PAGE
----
Skip to content
July 6, 2011 / jwaxo

SkiFree (Big Purchases)

Here it comes. Any second now. Going to eat me.

Whew, enough of those deep, faux-philosophical blog posts. Here’s a simple story where I learned a lesson that probably wasn’t there to begin with, posted hastily tonight before I go visit my brother and his family in Texas.

Hot, hot Texas. Nothing like muggy Portland.

The first computer we ever had eventually turned into the kid’s computer, mentioned several times throughout these chronicles. In order to replace something, though, you need something to replace it with. So, sometime around 1995, my family started shopping around for a new computer.

The funny thing is, when you’re a little kid, you may not even realize that this is what your parents are doing. Maybe they don’t explain it fully to you (“Get in the car, we’re going to go look at different cars!”) or maybe even specifically avoid it (“Won’t it be fun looking at these houses? No reason why, they’re just pretty.”). There’s also the problem of little kids having the memory of a brain-damaged goldfish. By the time we’ve all piled into the car, waited the long ride to the mall, found a parking spot, and taken the long trek across the parking lot to Sears, they probably only remember that they’re in the United States, let alone at the mall.

My first encounter with SkiFree happened on one of these very excursions, though I don’t remember it being that way at the time. I just remember being at the mall, our friend from down the street with us. We were going back to the car, and we just cut through Sears as it was the fastest way. Surely that was the only reason.

On display was a computer, stuck at the end of an aisle. And on the screen of that computer was a game.

We haven’t had one of these-style doodles in a while.

One-by-one we took turns playing the game, my sister helping hold me high enough to take control of the mouse and guide the little skiing man past the trees and fellow skiers. Those horrible, maliciously slow skiers.

Really, there were a few things amazing about SkiFree. First of all, it was run directly from the computer, right on the screen. There was no maneuvering through MS-DOS, no commands to type, no little black window that would pop up and then disappear before the screen was taken over completely and tinny music piped through the speakers. Instead it ran in a tidy little window, easy to move and close and resize. There may have been games like that before, but nothing I had ever seen. The second amazing thing was that it used the mouse. The mouse! Using it for games instead of just navigating through file folders!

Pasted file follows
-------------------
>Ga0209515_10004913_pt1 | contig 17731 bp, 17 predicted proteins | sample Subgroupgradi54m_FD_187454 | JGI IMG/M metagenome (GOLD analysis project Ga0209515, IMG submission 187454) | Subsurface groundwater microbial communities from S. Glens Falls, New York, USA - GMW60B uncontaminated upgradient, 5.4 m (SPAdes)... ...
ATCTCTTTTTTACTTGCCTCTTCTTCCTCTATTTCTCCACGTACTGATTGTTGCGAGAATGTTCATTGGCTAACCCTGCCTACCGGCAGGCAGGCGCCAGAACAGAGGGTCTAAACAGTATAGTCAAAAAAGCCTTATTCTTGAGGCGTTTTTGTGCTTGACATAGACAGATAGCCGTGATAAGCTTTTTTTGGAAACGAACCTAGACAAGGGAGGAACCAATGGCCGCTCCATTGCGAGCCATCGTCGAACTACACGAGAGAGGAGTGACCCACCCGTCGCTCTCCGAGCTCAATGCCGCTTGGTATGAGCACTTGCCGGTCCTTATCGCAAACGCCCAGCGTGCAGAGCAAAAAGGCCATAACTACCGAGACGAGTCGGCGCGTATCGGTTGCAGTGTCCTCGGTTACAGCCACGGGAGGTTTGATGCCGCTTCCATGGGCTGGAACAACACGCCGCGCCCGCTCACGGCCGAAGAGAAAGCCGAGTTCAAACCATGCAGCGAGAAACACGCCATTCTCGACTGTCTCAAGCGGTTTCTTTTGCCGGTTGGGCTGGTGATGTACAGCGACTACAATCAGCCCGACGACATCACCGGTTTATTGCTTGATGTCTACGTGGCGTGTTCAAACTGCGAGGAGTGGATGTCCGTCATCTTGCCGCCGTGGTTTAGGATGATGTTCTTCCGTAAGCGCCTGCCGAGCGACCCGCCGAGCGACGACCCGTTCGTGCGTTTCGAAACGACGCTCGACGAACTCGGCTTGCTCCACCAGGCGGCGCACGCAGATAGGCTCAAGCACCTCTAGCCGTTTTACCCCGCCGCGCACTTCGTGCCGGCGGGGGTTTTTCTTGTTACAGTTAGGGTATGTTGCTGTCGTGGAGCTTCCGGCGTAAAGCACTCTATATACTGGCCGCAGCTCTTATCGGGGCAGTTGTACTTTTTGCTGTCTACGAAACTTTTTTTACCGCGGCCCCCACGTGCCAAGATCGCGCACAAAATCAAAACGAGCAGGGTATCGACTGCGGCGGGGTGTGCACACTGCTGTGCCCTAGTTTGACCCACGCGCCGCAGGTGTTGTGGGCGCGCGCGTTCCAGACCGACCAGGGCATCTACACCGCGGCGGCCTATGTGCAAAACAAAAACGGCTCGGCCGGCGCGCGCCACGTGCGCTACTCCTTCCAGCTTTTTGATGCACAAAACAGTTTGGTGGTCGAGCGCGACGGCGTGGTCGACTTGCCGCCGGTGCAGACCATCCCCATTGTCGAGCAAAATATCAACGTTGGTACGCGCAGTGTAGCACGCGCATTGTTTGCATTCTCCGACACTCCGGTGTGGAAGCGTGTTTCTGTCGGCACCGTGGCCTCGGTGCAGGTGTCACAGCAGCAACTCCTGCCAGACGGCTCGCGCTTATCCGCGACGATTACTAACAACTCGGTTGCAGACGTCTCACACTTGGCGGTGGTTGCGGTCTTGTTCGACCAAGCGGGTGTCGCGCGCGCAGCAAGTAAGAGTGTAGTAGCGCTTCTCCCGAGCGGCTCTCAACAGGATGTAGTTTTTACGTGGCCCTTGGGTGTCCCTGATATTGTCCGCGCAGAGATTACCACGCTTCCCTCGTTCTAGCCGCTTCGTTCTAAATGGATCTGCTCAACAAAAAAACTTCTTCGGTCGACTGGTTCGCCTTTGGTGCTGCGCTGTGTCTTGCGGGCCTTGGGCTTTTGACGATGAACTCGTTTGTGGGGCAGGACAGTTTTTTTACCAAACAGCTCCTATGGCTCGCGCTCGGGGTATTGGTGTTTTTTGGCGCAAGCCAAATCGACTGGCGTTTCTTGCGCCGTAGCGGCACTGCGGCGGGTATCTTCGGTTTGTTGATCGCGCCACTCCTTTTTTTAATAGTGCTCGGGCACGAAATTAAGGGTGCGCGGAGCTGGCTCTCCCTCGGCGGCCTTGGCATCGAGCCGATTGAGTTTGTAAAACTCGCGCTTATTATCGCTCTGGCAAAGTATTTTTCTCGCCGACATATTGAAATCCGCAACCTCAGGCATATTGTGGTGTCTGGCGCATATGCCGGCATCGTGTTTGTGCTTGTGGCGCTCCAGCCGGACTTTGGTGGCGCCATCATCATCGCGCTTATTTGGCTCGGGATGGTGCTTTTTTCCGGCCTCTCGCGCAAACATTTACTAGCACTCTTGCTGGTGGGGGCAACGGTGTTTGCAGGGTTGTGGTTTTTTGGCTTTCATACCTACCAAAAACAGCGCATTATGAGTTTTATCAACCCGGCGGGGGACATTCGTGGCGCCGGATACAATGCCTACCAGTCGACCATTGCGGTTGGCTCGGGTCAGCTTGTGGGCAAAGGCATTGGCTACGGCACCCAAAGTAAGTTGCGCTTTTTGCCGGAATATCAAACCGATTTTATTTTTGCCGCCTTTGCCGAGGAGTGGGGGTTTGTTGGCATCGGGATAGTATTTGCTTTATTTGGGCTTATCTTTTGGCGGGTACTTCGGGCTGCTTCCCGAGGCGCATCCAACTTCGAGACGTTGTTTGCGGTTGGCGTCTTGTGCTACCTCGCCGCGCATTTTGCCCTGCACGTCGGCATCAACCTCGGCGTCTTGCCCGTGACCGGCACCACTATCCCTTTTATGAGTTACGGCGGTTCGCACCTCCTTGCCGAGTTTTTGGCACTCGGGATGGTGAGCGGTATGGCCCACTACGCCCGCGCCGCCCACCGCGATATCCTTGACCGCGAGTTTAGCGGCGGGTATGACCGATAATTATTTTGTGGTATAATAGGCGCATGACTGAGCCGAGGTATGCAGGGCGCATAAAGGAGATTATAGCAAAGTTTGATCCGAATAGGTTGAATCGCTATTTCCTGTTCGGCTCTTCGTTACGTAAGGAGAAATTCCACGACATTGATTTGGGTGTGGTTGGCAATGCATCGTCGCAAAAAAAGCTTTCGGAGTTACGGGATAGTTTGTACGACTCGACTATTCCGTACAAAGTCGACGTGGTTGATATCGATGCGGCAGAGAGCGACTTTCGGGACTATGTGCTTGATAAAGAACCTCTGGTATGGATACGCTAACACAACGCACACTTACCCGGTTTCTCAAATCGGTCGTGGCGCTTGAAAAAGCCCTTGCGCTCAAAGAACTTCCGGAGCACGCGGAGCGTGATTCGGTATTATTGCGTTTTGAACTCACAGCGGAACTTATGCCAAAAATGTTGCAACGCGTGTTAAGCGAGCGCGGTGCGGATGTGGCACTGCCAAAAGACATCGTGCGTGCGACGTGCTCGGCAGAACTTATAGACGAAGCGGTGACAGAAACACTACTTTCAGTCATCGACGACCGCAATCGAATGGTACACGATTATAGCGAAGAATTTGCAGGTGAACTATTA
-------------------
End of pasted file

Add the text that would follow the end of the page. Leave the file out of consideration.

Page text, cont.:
How far technology had come.

Somewhere during this time, our parents disappeared. I can now theorize that they were looking at other computers, but us kids knew which computer we wanted: that HP Pavilion.

But no. Instead we were loaded into the car and trucked home, images of that tiny red and blue man still skiing, freely, through our minds. That car ate us up like a certain horrible abominable snowman, and our dreams along with us.


Several weeks later I found myself in a warehouse with my mom. It was just us, it was late, and it was a schoolnight. I was tired and, even then, neurotic enough to be worried about being too tired for school the next day. It may not even have been a warehouse, maybe just a Costco or something. In my mental map, I remember it being somewhat close to the Costco, but not facing the correct direction. It was late, though, so excuse my not-quite-idetic memory from being somewhat muddled.

Like, seriously. At least 8 o’clock.

Anyway, I was sleepily led through this Costco-like warehouse, concrete floors and huge shopping carts and all. I was immediately awakened, however, when my mom placed me in front of a certain computer. On the screen I saw a familiar white field and a familiarly-colorful skier in the middle of it. I grabbed at the mouse.

For the next few hours (it must have been) I played the games on that computer, trading with my mom. We played SkiFree. We played Rattler Race. We played Rodent’s Revenge.

“Mom,” I said after a while. “Is it okay for us to be playing these in the store?”

“Hmm,” was all she said, and we went to talk to a salesperson. Before I knew it, they were loading up a big blue box with a thoughtful face of a man on it onto a cart, and my mom was pushing it out of the store!

“Mom,” I said, somewhat more anxiously. “Is it okay for us to be taking that out of the store?”

And that’s how I learned that sometimes you buy computers based off of the stupid games that come pre-installed.

Possibly the most important lesson of all.


Leave a Reply

Fill in your details below or click an icon to log in: Logo

You are commenting using your account. Log Out /  Change )

Google+ photo

You are commenting using your Google+ account. Log Out /  Change )

Twitter picture

You are commenting using your Twitter account. Log Out /  Change )

Facebook photo

You are commenting using your Facebook account. Log Out /  Change )


Connecting to %s